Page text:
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My daughter is 25 months and she can't hold a spoon or even a crayon correctly is something developmentally wrong with her?

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Asked by Frisi at 11:21 AM on Nov. 29, 2010 in Toddlers (1-2)

Level 2 (9 Credits)
Answers (9)
  • What does her doctor say?

    Answer by ballewal at 11:21 AM on Nov. 29, 2010

  • Yes, I think you should be concerned. You should talk to your pediatrician and get a recommendation for a good pediatric physical therapy center. Then give them a call and ask if you could have her checked out. Most ped. therapists will first do a free screening that will help tell you if she is having any developmental delays and what need to be done further. These pediatric therapists can be excellent and really helpful in getting things back on track. And early intervention is really the key, in my opinion. Good luck!

    Answer by spottedpony at 11:24 AM on Nov. 29, 2010

  • you say "correctly" so does that mean she can do it just not in the traditional way yet (scooping up her food and putting it in her mouth and holding the crayon between the forefinger and thumb down toward the bottom of the crayon) ? as long as she is holding them and does color and does *try* to feed herself she is ok. my 23 month old is still learning how to properly use a spoon and fork. right now she points the mouth of the spoon toward her with the handle facing downward, so all the food slides off and onto her shirt. but she knows the spoon is for eating. she doesn't hold a crayon right either but she's able to scribble the way she holds it. as long as your daughter is doing those things, she is developmentally on track. they don't really learn the knack of spoons and forks til they're about 3, same with holding crayons right.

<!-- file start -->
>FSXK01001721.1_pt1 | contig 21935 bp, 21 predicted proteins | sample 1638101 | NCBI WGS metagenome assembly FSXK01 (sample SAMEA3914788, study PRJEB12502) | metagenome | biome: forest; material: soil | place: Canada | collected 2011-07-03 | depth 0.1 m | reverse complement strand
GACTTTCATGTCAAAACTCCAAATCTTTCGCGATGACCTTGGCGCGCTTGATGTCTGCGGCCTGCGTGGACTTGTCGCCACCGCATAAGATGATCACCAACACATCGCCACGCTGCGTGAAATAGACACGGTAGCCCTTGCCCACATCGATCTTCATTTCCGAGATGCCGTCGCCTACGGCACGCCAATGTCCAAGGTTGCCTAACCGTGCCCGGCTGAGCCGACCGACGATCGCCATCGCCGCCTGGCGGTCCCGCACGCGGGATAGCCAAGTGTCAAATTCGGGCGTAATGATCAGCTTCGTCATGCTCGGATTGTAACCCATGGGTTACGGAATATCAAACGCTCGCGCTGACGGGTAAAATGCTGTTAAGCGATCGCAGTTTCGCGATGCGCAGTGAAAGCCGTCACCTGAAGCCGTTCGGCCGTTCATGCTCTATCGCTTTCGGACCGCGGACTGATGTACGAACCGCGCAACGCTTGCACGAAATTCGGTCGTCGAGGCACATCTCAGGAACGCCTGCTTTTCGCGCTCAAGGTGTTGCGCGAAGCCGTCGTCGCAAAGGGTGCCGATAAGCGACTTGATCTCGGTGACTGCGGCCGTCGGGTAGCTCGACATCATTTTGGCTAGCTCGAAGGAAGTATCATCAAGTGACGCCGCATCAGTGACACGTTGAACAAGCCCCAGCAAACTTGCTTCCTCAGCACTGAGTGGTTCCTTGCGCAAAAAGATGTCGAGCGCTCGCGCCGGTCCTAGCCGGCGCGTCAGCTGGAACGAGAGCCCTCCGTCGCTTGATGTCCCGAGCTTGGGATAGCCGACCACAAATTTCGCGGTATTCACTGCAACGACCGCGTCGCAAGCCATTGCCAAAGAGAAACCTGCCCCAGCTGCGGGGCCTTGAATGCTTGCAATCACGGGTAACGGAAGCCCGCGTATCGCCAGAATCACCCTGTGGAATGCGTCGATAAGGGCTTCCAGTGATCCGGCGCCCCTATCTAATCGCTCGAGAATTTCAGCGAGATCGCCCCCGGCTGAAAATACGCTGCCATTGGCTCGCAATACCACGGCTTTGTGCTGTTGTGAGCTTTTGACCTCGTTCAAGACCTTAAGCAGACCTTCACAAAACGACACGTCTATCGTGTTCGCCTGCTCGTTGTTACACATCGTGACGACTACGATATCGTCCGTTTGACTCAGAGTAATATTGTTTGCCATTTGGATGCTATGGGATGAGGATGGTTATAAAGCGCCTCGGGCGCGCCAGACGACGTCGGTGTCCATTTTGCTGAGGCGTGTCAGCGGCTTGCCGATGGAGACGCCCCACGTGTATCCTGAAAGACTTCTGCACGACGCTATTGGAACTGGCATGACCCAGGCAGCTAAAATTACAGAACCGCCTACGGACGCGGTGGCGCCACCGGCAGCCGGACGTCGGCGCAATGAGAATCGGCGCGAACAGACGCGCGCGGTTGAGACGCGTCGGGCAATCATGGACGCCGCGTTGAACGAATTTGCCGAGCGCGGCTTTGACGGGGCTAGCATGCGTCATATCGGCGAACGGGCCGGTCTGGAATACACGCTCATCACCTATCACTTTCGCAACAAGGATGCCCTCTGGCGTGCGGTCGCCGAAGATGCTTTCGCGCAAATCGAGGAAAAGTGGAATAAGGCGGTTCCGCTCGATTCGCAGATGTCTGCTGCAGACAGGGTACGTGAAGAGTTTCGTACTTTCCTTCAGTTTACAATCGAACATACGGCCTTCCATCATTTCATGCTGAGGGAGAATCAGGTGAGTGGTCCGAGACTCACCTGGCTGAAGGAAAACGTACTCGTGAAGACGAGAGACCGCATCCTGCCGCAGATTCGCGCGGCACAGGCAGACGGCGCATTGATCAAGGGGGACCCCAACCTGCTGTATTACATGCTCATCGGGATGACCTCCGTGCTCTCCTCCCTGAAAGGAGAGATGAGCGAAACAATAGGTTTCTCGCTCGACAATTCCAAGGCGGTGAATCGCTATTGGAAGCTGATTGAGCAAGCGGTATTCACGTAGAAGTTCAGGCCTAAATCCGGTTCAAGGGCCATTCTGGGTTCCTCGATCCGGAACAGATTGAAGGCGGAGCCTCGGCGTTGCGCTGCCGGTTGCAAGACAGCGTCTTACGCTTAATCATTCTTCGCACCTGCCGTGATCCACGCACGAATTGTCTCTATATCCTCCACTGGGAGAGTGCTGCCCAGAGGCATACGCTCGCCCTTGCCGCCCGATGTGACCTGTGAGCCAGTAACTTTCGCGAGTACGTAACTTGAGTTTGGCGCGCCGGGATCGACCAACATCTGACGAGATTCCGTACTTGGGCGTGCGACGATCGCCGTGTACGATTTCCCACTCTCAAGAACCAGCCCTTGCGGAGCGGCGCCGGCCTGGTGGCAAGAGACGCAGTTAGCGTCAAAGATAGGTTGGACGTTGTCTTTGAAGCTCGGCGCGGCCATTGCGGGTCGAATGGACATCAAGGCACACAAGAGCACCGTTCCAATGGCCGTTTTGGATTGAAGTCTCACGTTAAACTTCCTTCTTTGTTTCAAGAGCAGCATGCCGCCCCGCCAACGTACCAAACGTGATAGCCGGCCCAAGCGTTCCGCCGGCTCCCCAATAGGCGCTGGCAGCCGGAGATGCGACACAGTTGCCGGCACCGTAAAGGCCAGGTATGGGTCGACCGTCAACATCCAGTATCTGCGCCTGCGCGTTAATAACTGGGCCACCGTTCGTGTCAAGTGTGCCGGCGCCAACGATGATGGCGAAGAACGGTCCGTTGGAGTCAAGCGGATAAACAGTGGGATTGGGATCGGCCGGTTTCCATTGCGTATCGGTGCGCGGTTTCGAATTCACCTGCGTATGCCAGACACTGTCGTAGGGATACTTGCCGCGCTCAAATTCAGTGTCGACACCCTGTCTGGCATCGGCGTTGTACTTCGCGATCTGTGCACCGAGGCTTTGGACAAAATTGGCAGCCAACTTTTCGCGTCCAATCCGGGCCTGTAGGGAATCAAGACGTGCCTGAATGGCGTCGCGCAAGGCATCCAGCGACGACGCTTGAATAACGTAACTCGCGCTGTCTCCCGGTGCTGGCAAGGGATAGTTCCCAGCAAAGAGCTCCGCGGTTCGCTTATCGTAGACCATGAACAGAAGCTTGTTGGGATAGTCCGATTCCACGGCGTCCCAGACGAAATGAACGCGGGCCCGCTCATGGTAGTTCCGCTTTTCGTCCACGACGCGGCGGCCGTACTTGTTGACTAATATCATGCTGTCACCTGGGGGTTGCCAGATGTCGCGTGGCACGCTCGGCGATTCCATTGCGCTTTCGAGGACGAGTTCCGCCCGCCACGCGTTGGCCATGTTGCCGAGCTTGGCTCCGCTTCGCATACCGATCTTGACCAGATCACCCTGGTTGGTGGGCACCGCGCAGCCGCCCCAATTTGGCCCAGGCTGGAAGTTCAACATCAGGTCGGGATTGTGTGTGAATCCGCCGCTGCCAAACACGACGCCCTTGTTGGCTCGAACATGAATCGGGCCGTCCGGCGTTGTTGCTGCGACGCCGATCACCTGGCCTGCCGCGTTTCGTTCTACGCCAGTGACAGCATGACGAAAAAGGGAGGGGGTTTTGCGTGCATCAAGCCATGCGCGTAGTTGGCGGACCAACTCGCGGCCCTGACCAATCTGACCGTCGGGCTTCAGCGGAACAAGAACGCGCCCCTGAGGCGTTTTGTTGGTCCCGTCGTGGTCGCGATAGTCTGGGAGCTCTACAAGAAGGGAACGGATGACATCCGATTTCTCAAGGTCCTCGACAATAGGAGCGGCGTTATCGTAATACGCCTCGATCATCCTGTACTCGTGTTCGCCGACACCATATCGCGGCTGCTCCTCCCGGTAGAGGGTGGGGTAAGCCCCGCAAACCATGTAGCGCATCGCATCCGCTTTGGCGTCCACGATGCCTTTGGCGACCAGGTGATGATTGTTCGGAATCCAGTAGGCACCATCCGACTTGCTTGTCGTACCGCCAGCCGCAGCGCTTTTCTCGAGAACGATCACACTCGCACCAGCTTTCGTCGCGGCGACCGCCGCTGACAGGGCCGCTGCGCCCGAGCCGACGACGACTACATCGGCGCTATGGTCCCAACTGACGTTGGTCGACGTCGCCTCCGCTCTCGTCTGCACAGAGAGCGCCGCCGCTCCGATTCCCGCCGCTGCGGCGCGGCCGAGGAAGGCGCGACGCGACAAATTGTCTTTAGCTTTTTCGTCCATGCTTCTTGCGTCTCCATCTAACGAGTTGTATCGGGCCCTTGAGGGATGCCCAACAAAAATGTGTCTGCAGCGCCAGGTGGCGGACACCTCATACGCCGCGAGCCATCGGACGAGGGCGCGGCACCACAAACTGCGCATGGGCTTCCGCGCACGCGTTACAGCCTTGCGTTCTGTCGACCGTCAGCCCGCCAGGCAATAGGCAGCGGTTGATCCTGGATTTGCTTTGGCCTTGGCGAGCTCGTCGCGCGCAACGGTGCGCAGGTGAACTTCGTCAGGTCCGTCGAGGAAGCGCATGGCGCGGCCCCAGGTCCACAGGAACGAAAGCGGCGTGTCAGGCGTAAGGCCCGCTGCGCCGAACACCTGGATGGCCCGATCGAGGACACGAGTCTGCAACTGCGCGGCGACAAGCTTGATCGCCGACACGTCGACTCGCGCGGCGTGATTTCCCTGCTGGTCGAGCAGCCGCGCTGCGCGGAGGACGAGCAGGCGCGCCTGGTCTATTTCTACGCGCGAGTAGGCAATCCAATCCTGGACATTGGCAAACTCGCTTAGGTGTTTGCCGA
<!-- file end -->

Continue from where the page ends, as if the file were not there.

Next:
Answer by tnm786 at 11:25 AM on Nov. 29, 2010

  • Contact your local Early Intervention provider & have her evaluated professionally (they typically do this for free). If your child needs services, EI will generally provide them in your home for free until your child turns 3. At age 3, EI will help you transition your child to the public school district, where services will continue, also for free.

    You should also discuss your concerns with your child's doctor.

    Answer by mom2aspclboy at 11:25 AM on Nov. 29, 2010

  • It's more that she uses both hand she starts off using her right hand then switches to her left then she just starts to use her fingers. Everything else is on track with her.

    Comment by Frisi (original poster) at 11:40 AM on Nov. 29, 2010

  • That actually sounds pretty normal for that age, they do use both hands at that age, and you should see a lot of symmetry in her movements. However, it never hurts to have the free screening just to put your mind at peace!

    Answer by spottedpony at 11:48 AM on Nov. 29, 2010

  • Sounds "normal" to me-but every child is on their OWN timeline! If she is "on track" with everything else, you have no other concerns , and you have discussed this with your pediatrician and they think everything is fine-then relax. If you can't relax and are still concerned, try working with her on holding her fork/spoon. Sounds to me like she is trying out which hand is "easier" and she says to heck with the whole thing and uses her fingers because that is easiest.

    Answer by Alynn74 at 11:52 AM on Nov. 29, 2010

  • wow sounds exactly like my daughter. she uses both hands and then when she doesn;t wnt to use a fork or spoon she uses her hands. oh how she loves to use her hands and fingers. sometimes she even puts the fork or spoon upside down and eats it on the other side. she is 20months. they do all sorts of funky things. i love to watch her wackiness. lol

    Answer by lambdarose at 12:49 PM on Nov. 29, 2010

  • She sounds normal. Some children have a stronger hand preference than others. My grandson can eat with a fork with either hand but doesn't do well with a spoon with either. He doesn't have any interest in coloring. He throws with both hands. He used to do best with his left but now is doing about the same with both.

    Answer by Gailll at 4:03 AM on Nov. 30, 2010

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